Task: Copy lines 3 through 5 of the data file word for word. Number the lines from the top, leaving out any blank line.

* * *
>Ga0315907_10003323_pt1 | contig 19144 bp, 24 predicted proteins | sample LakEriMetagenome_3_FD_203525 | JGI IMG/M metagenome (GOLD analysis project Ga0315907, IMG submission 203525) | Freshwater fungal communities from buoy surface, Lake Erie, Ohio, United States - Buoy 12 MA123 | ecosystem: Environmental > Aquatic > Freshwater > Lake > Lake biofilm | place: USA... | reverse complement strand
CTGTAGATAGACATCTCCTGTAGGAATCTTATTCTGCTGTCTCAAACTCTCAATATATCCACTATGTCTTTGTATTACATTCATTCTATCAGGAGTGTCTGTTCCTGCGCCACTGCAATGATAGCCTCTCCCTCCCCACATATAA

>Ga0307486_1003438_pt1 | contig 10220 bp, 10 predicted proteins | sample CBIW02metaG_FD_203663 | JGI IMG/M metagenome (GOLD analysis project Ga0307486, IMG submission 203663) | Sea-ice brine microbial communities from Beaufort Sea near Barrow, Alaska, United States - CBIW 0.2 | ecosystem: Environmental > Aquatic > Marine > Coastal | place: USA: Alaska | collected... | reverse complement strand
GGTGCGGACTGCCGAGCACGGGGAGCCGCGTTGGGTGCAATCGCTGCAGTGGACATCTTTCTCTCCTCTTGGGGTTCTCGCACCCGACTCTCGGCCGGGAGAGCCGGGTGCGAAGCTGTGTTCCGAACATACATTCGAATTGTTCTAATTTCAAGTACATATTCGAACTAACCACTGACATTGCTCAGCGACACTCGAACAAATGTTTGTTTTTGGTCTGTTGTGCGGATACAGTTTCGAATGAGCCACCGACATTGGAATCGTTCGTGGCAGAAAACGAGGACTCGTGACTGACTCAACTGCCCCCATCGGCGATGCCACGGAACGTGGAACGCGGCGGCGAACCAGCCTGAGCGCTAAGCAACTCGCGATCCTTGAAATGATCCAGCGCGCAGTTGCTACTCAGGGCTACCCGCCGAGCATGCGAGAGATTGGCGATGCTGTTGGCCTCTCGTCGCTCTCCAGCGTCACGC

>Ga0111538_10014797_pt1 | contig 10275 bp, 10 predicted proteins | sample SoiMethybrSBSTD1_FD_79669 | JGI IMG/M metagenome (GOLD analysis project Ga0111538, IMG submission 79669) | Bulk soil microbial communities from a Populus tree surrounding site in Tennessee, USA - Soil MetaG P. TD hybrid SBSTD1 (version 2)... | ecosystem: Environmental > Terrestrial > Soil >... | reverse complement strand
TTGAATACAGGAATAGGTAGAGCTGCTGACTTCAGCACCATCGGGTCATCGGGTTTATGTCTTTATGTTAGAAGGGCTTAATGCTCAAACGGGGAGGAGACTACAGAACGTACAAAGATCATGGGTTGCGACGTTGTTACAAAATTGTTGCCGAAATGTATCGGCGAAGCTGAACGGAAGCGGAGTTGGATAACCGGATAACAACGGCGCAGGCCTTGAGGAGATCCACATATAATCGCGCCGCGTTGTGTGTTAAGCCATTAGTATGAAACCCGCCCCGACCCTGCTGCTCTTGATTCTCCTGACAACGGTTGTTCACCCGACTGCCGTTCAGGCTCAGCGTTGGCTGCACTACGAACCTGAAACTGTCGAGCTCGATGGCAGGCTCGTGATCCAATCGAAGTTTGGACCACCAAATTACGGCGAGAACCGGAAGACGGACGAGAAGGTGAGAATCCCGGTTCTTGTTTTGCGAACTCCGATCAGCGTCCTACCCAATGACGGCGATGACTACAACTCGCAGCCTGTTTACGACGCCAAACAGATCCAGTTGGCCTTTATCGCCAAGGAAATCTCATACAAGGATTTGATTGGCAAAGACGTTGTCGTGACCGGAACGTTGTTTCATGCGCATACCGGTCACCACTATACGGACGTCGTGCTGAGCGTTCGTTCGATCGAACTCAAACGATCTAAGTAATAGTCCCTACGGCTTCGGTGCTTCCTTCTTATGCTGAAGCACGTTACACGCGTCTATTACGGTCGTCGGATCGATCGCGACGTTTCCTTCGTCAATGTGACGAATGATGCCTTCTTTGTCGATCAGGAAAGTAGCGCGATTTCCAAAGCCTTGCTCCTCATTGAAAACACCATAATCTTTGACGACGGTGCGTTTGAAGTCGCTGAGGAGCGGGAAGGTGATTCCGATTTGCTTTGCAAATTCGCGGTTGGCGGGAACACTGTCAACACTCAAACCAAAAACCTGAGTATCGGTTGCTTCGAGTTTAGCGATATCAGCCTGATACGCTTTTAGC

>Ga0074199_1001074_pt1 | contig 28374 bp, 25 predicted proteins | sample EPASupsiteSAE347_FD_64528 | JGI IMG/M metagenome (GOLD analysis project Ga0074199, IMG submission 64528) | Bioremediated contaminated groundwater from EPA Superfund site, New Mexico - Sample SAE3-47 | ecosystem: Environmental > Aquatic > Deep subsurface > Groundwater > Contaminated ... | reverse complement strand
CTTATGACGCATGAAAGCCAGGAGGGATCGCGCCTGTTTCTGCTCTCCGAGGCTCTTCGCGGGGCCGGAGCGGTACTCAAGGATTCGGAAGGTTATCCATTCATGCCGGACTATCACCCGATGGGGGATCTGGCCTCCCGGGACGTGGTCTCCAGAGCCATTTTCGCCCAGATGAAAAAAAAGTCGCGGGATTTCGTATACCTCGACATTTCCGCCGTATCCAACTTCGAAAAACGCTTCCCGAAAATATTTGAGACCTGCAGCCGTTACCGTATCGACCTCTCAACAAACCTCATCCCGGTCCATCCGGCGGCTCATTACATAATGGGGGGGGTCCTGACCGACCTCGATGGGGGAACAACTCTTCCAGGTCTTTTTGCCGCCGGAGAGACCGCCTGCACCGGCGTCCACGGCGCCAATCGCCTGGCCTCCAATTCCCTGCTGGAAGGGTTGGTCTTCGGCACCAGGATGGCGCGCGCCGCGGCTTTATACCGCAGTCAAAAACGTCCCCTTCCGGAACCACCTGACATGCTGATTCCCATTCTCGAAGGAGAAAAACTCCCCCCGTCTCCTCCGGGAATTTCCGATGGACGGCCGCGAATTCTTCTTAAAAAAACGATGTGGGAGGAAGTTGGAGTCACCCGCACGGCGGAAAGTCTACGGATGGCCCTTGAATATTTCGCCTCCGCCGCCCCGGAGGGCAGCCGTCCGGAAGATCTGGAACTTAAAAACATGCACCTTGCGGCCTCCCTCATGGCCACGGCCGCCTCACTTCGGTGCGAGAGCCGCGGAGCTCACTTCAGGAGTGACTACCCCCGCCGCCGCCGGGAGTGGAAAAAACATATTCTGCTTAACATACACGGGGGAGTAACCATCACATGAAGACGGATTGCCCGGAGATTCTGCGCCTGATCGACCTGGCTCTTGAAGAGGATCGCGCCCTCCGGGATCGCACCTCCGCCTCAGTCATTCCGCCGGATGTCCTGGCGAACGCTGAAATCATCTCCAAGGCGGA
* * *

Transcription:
>Ga0307486_1003438_pt1 | contig 10220 bp, 10 predicted proteins | sample CBIW02metaG_FD_203663 | JGI IMG/M metagenome (GOLD analysis project Ga0307486, IMG submission 203663) | Sea-ice brine microbial communities from Beaufort Sea near Barrow, Alaska, United States - CBIW 0.2 | ecosystem: Environmental > Aquatic > Marine > Coastal | place: USA: Alaska | collected... | reverse complement strand
GGTGCGGACTGCCGAGCACGGGGAGCCGCGTTGGGTGCAATCGCTGCAGTGGACATCTTTCTCTCCTCTTGGGGTTCTCGCACCCGACTCTCGGCCGGGAGAGCCGGGTGCGAAGCTGTGTTCCGAACATACATTCGAATTGTTCTAATTTCAAGTACATATTCGAACTAACCACTGACATTGCTCAGCGACACTCGAACAAATGTTTGTTTTTGGTCTGTTGTGCGGATACAGTTTCGAATGAGCCACCGACATTGGAATCGTTCGTGGCAGAAAACGAGGACTCGTGACTGACTCAACTGCCCCCATCGGCGATGCCACGGAACGTGGAACGCGGCGGCGAACCAGCCTGAGCGCTAAGCAACTCGCGATCCTTGAAATGATCCAGCGCGCAGTTGCTACTCAGGGCTACCCGCCGAGCATGCGAGAGATTGGCGATGCTGTTGGCCTCTCGTCGCTCTCCAGCGTCACGC

>Ga0111538_10014797_pt1 | contig 10275 bp, 10 predicted proteins | sample SoiMethybrSBSTD1_FD_79669 | JGI IMG/M metagenome (GOLD analysis project Ga0111538, IMG submission 79669) | Bulk soil microbial communities from a Populus tree surrounding site in Tennessee, USA - Soil MetaG P. TD hybrid SBSTD1 (version 2)... | ecosystem: Environmental > Terrestrial > Soil >... | reverse complement strand